The Disc Doctor Has Left the Building

And this mortal coil.

Watching all of the fuss over Michael Jackson the past few days, marveling over all of the people mourning his death, holding vigil at his star on Hollywood Boulevard, or wherever those things are kept, I couldn’t help but feel angry. Why are these people crying and carrying on over someone they have never met in real life? Okay, fine, you enjoyed his music, but you didn’t know him, so how can you truly mourn him? Are your emotions that cheap?

I can’t help but think that the multitudes of fans we see on video carrying on over Michael Jackson in the streets of cities all around the world are ones that have never lost someone truly close to them – never had someone they dearly loved taken from them – and that they are fools, one and all. With their crocodile tears they mock everyone past and present that has watched someone they truly know and love die.

Michael Riley

But such is life. For the first time in some months, I dreamed of my father, the other night. I guess Michael Jackson’s death is big news even in the realm of the dead; the ghosts are stirring and agitated.

As if to drive all this home, I learned Friday that my friend Michael Riley had died the day before. I feel compelled to memorialize him here in my own words, because that.s really all I can offer at this point, I suppose. It’s ironic, because I haven’t felt much like writing lately, either creatively, or blogging, or professionally. In fact, as of late, blogging just seems silly. But other than knocking back some beer with some mutual friends and reminiscing, I have nothing else to offer him.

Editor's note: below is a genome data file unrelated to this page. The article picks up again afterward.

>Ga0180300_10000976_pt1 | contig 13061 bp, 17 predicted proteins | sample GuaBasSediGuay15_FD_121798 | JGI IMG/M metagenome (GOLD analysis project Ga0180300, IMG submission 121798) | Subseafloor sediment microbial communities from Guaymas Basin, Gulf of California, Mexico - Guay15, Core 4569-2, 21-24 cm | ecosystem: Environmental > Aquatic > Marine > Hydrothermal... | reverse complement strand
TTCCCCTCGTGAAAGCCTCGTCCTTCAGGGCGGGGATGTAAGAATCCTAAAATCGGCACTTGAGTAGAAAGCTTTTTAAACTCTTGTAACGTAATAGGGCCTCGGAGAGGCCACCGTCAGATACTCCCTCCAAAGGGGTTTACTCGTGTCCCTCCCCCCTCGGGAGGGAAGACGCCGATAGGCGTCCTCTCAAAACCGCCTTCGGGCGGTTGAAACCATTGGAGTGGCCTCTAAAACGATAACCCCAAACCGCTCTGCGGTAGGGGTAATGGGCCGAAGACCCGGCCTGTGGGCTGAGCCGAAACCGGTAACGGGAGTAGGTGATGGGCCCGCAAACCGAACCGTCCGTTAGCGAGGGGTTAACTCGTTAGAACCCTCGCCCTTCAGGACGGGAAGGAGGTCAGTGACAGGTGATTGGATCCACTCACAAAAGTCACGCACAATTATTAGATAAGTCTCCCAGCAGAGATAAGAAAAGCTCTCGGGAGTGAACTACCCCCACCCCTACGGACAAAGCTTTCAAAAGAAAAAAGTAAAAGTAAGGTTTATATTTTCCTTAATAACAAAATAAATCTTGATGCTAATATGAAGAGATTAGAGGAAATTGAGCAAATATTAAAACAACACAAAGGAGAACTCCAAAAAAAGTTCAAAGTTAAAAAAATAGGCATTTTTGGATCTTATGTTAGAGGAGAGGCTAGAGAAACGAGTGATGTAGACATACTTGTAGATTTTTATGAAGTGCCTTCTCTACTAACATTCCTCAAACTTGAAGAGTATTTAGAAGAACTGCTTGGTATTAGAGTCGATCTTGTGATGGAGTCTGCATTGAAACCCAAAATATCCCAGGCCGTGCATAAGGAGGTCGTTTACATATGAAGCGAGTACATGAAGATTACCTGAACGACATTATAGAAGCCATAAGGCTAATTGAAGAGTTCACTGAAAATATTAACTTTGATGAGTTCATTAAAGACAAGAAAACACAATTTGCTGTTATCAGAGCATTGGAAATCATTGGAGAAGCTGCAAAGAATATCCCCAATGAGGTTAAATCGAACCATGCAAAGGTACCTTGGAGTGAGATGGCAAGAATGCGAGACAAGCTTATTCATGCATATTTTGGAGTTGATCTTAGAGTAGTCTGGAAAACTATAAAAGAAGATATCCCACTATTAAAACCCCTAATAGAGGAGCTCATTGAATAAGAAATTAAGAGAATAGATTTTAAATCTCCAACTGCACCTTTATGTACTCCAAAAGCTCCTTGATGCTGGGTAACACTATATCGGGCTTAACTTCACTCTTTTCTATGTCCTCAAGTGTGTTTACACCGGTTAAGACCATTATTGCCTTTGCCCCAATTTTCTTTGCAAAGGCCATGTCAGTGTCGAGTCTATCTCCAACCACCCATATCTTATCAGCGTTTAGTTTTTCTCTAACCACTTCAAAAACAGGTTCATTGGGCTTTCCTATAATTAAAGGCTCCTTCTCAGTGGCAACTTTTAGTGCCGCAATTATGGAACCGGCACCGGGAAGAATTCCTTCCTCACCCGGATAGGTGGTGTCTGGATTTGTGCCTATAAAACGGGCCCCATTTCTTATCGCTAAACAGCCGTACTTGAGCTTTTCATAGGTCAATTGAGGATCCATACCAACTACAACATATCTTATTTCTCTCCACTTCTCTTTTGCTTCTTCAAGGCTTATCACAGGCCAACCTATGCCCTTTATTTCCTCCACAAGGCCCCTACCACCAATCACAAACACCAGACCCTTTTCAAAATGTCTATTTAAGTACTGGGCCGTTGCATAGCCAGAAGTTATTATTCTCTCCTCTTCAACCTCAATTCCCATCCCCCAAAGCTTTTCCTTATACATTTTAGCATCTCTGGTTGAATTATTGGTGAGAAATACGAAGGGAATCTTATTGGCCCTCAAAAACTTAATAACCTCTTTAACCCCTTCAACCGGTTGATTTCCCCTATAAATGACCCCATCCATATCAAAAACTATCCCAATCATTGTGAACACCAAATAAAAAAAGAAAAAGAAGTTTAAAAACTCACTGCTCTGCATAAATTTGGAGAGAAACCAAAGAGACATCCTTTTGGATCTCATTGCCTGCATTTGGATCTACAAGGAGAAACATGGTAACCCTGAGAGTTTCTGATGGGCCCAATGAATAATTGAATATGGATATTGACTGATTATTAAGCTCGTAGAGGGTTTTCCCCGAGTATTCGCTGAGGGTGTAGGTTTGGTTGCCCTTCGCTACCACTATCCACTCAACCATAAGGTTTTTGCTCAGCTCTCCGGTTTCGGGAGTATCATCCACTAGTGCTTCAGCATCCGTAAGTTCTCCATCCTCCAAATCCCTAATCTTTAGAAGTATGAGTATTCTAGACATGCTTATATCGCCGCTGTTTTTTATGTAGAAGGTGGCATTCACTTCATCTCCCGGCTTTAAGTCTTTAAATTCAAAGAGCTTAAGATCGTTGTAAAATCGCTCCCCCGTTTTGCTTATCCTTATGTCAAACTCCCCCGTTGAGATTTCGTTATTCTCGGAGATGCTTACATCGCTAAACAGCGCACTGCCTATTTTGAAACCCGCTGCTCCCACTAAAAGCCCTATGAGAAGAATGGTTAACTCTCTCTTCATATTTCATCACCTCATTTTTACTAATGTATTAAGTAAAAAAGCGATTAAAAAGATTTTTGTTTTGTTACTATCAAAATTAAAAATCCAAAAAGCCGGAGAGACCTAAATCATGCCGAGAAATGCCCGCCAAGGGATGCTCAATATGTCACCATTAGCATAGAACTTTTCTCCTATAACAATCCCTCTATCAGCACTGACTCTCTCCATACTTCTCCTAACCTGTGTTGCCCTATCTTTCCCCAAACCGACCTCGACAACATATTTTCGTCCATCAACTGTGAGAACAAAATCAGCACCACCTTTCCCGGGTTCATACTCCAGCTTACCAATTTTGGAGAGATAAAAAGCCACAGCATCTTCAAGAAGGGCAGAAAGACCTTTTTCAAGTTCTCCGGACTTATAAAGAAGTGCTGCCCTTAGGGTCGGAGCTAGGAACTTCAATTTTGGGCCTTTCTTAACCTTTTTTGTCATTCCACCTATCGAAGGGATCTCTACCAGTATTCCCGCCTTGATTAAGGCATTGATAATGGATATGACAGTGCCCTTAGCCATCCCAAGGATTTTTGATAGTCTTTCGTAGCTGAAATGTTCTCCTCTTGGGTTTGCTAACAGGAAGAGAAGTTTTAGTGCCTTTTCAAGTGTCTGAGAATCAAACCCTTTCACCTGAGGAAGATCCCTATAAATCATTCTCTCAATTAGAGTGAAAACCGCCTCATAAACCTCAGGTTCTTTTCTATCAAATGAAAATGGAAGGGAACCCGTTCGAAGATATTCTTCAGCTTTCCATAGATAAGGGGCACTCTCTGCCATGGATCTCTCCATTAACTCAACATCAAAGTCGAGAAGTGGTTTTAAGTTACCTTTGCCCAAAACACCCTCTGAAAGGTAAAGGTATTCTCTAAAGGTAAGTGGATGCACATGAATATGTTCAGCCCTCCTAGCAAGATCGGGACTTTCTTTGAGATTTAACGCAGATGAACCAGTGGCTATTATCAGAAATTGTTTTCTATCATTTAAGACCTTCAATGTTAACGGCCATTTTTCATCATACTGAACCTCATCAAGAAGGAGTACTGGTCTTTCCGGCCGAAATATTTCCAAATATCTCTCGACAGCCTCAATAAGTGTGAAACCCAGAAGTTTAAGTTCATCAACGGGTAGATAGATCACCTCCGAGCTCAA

I talked with his closest friend earlier today, and she said something that struck me. She was saddened most by the fact that Michael never struck it big as a DJ, in spite of having the chops and the respect of many people in the radio and music business. That is a sad aspect of Michael Riley’s life, and yet I can’t help but contrast his death with that of Michael Jackson. The only tears shed for Michael Riley will be genuine, and while he may never have got the fame and recognition he deserved, my Michael seems to have largely lived life on his own terms, which seems more than we can say for Jackson. Furthermore, while the music of Michael Jackson, whose fans are legion, touched millions (musical pablum that is; sorry, just have to be honest); I’ll wager that Michael Riley touched more people’s lives in a meaningful way, in ways that someone who lived in the rarefied air of pop superstardom never could.

The Mekon

Just ask the Mekons and many other bands from outside the United States who probably wouldn’t have a fan base here in the Midwest if it weren’t for the efforts of the Disc Doctor – bands you’ve probably never heard of, who made music because they love to do it, because it was their calling – not to feed the hungry maw of the undiscerning masses, lining their pockets and those of their sycophants along the way. The Disc Doctor, as he was known when he spun records, was a bit of a legend around Cincinnati, at least in certain musical circles – circles that actually spread well beyond Cincy, actually.